The Esraj Handbook


About this handbook
Over the years I have received various questions from musicians and ambitious about-to-become Esraj players. The idea for the handbook was to provide an introduction to performing Esraj and its playing technique, from a western point of view.
It will not replace finding a teacher, but hopes to give a little guidance when knowledge around is rare. This instrument is not often encountered and it is not well known, especially outside, but also inside India, its land of origin. The book is to be developed further and further and understands itself as a work in progress.
I am writing this handbook in a quite personal manner, which should not point out a proper or right way to look at – or do things, but rather to illustrate my personal path of experience. This may help the aspirant and amuse the experienced. Either way I hope this handbook serves you and your Esraj music.

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The Esraj, originating in the 17th century is by Indian terms quite a young instrument. It was derived from the Taus, played by the Sikh, which is considerably heavier and has a larger scale. 12-15 resonance strings are mounted on a wooden rack beside the neck, wich holds 18-20 metal frets. The soundboard is covered by goatskin, like a banjo, a horn bridge transports the sound into its body and reverbates in the hollow inside totally up to the neck. It usually has one main string and three bourdun strings. The Esraj is played with a bow (gaz), the typical Indian „meend“ and portamentos are performed while moving the hand alongside the strings.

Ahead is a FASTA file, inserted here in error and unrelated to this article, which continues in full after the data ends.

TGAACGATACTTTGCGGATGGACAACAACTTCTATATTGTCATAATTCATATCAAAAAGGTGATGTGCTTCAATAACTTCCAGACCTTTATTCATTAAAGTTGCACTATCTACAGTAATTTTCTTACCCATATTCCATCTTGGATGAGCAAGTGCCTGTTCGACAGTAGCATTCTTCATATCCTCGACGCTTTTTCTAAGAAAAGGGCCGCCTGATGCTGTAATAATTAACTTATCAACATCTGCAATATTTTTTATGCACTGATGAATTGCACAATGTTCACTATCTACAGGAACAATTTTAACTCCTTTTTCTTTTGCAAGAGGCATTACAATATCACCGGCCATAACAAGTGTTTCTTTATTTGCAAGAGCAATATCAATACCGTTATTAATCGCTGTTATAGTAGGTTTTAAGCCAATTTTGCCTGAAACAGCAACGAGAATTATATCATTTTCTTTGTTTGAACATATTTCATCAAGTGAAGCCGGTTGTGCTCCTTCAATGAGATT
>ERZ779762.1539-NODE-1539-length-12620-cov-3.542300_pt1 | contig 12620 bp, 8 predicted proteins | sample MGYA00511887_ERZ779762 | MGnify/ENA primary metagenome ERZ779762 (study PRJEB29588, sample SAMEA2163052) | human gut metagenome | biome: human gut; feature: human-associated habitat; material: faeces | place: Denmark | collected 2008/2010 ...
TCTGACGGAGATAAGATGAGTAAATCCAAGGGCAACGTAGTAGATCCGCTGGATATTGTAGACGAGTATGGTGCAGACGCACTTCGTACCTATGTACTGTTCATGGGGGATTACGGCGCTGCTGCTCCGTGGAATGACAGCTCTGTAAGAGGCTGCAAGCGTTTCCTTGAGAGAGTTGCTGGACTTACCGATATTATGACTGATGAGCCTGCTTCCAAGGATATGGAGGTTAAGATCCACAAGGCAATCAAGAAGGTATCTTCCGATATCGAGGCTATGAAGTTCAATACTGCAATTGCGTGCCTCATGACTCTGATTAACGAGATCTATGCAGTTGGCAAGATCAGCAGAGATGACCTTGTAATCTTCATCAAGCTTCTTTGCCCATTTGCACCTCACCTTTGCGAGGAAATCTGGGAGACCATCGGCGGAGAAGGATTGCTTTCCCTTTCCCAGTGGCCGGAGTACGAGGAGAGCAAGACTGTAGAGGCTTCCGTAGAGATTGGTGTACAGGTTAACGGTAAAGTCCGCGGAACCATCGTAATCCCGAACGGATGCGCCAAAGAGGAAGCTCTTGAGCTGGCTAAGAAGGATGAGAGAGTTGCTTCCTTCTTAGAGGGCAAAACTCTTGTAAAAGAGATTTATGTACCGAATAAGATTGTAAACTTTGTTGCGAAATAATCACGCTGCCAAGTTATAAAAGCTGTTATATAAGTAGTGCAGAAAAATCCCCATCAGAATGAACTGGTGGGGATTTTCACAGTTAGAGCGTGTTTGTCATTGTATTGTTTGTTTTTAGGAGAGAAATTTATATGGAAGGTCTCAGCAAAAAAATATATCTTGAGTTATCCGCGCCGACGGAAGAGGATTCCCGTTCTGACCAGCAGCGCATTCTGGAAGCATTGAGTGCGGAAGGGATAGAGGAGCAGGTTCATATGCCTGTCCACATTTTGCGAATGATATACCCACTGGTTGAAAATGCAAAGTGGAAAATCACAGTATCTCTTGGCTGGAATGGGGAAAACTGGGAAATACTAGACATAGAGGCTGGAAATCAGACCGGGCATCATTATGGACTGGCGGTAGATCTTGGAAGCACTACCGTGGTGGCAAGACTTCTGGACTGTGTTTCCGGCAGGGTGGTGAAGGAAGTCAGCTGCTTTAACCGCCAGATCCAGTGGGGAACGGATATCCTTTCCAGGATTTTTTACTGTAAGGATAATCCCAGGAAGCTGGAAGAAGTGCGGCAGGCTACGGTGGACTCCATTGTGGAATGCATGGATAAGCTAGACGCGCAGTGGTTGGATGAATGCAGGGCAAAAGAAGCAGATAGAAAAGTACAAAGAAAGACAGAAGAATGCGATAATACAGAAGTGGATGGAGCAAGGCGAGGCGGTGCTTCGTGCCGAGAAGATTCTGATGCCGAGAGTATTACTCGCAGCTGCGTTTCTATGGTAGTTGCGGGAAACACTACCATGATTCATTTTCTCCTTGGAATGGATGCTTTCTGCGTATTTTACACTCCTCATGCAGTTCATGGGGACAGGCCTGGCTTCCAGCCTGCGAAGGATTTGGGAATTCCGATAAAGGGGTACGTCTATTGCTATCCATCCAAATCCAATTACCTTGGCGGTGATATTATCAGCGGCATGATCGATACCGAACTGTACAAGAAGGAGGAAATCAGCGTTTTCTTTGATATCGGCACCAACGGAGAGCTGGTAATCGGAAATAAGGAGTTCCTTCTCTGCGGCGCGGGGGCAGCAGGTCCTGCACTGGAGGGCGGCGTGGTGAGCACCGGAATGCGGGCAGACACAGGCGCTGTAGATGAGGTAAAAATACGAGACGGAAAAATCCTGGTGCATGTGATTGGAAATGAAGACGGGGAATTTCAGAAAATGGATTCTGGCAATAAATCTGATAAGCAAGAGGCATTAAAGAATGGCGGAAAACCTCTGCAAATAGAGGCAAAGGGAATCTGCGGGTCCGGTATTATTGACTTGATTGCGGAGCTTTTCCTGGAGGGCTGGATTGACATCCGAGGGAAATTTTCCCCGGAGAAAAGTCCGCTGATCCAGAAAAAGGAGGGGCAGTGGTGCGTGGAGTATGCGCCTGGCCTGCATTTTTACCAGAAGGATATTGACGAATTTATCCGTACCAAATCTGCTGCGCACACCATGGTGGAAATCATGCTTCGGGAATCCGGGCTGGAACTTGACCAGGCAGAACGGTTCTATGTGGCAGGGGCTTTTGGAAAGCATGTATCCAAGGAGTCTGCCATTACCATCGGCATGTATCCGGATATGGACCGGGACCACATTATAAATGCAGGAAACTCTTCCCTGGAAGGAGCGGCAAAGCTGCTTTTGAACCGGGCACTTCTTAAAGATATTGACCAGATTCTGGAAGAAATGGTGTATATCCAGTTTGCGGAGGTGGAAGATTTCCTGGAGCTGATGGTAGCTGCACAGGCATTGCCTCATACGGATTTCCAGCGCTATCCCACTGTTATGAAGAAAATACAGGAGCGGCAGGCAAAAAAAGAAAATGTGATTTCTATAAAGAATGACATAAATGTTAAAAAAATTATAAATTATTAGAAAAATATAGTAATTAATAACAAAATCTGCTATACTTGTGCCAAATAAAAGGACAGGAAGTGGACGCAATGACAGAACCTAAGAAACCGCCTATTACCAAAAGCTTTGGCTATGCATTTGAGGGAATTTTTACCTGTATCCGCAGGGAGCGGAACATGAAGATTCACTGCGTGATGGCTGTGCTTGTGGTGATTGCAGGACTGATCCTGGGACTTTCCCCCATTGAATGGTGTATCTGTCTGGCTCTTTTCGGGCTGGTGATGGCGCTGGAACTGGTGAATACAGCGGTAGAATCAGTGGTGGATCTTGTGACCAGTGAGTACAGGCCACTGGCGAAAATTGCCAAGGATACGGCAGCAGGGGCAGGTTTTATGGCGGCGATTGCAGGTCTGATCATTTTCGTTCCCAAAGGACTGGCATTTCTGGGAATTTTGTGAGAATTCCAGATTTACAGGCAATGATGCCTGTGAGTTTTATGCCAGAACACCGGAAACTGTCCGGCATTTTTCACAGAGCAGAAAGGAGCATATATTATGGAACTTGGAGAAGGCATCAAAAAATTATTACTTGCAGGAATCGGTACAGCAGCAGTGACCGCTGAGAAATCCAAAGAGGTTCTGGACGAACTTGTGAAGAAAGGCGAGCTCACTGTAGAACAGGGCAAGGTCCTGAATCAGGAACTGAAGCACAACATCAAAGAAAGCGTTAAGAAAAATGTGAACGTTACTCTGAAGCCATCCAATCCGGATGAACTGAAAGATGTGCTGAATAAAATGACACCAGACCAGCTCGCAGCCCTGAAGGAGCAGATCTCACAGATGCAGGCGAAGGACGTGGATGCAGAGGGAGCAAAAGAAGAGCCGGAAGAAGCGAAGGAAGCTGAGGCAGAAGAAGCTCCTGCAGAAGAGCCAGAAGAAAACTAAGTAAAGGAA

Bendings, like on the sitar, are not applied. The Esraj has a sister instrument, the Dilruba. The Dilruba‘s shape is different, usually more square, the sympathetic strings are built in (like on the Sitar), surfacing  the neck from below it additionally has four long sympathetics (tarb) with a snaring board under the main string and the bourduns. Esraj is played with a bow in sitting position on a carpet, but can be played on a stool as well while resting the body on the lap. Most players rest the neck on the left shoulder, others let the instrument stand freely, supported by the fingering hand.

The Esraj originates in folk – and spiritual music and was used for accompanying vocal recitals, though some notable players have used it as a solo instrument in raga. Rabindranath Tagore, Indias prominent son, also made use of the Esraj in his poetic songs. In the 20th century the Esraj has become quite rare, nearly extinct, but is gaining popularity since the 1980s thanks to „Gurmat Sangeet“, a Sikh Kirtan style spiritual music. Nowadays it is mostly found in Pakistan, Nepal and the Indian region Bengal.

taken from “the esraj handbook”, denovaire 2016


4…… About this handbook
4…… Why esraj?
4…… About the instrument
6…… Structure of the instrument
6…… Position and playing
6…… Fingering technique
8…… Overtones
11…… The Bow
13…… Tuning
14…… Special FX
15…… Accessories
16…… Around performance
16…… Maintenance
18…… Some theory on music
20…… Improvisation
22…… Learning esraj
23…… Buying an esraj
23…… Performing live
24…… About the author
24…… Contact
25…… Bibliography


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